The Inflation Reduction Act of 2022 imposes a one percent excise tax (the “Excise Tax”) on the repurchase of corporate stock under Section 4501 of the Internal Revenue Code (“Section 4501” and the “Code”, respectively) by a publicly traded U.S. corporation (a “covered corporation”) beginning after December 31, 2022. Much welcome guidance was released on December 27, 2022 in Notice 2023-2 (the “Notice”), which provides taxpayers with interim guidance until proposed regulations are issued. For purposes of the Excise Tax, the term covered corporation means any domestic corporation whose stock is traded on an established securities market (within the meaning of Section 7704(b)(1)). A covered corporation also includes any corporation that becomes a surrogate foreign corporation under Section 7874(a)(2)(B) after September 20, 2021. A repurchase of corporate stock by a covered corporation, to which the Excise Tax applies, generally includes (i) redemptions within the meaning of Section 317(b) and (ii) transactions determined by the Secretary of the Treasury or her delegate to be economically similar to a 317(b) redemption. The liability for any Excise Tax may be offset by stock issuances in the same taxable year or other exceptions detailed in the Notice.
Within a month of the Excise Tax taking effect on January 1, major U.S. corporations have already announced multibillion-dollar buyback authorizations. In his State of the Union Address on February 7, President Joe Biden called for an increase in the Excise Tax to 4%. Given the broad scope of transactions to which the Excise Tax may be imposed, if the Excise Tax percentage is increased in spite of a divided Congress, any such Excise Tax liability would have heightened significance for covered corporations in their ongoing business operations and transactional tax planning.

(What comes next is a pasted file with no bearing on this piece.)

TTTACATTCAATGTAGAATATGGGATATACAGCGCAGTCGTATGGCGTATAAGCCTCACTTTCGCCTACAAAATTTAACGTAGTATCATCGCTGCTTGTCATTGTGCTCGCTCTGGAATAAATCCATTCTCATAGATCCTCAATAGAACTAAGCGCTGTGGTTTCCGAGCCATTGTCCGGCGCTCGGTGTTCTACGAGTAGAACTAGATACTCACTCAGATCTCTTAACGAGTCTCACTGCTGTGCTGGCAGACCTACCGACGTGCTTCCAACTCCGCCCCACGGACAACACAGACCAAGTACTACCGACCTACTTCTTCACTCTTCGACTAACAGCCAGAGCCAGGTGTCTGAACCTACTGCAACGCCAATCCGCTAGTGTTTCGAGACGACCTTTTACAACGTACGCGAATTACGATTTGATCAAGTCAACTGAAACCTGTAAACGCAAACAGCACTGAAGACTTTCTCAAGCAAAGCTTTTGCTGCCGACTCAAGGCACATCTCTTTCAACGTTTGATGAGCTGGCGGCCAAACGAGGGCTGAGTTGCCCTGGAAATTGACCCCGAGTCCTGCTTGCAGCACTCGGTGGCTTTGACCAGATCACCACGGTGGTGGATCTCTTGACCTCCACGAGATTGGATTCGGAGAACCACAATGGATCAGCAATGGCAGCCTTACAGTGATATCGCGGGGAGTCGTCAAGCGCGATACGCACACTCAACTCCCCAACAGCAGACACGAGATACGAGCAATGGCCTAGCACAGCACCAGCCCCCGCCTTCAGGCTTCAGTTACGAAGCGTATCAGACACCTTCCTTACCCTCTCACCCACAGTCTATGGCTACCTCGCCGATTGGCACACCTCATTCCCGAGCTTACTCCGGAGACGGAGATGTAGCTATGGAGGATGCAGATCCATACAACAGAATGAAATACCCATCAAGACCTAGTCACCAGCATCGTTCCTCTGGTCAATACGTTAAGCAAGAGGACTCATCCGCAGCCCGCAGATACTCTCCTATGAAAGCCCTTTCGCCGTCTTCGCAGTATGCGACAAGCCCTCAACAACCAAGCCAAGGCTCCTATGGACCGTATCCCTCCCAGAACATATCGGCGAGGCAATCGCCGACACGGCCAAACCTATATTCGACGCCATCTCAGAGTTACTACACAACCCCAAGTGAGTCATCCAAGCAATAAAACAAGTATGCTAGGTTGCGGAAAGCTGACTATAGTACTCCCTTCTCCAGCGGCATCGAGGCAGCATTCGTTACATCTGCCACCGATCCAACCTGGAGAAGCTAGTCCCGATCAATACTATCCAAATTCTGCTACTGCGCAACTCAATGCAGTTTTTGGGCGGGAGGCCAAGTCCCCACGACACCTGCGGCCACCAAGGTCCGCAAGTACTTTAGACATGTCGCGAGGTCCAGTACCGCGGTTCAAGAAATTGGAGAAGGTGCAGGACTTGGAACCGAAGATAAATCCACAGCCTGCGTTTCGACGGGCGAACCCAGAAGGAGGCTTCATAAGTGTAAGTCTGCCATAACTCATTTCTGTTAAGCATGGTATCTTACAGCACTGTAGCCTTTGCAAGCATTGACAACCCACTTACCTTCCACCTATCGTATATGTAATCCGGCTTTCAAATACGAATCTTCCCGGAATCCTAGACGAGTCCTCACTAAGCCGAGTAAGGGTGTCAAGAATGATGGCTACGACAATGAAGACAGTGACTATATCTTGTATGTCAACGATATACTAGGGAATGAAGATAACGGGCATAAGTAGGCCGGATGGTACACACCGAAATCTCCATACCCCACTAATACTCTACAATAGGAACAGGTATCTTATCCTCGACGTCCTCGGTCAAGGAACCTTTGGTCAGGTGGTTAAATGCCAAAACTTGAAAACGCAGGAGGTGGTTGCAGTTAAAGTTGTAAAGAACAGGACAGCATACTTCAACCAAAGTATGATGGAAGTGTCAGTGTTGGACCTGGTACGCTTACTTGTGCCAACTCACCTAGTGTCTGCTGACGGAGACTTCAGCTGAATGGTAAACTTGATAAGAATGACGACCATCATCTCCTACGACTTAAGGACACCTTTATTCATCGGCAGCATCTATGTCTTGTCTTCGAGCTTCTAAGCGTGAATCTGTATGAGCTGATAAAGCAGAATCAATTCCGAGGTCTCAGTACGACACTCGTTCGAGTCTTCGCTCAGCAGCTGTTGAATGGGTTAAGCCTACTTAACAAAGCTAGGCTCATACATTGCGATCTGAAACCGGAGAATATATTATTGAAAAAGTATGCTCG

Weil will continue to monitor the developments with respect to the Excise Tax closely and will continue to consider how to address the potential impact of the current guidance, the forthcoming proposed regulations, and any proposed increase in the Excise Tax for our clients. Please let us know if you would like to discuss any aspect of the Excise Tax and how it may impact your specific circumstances. For more information on the Excise Tax and the guidance currently in effect, please see “Notice 2023-2: Proposed Guidance on the Stock Buyback Excise Tax”.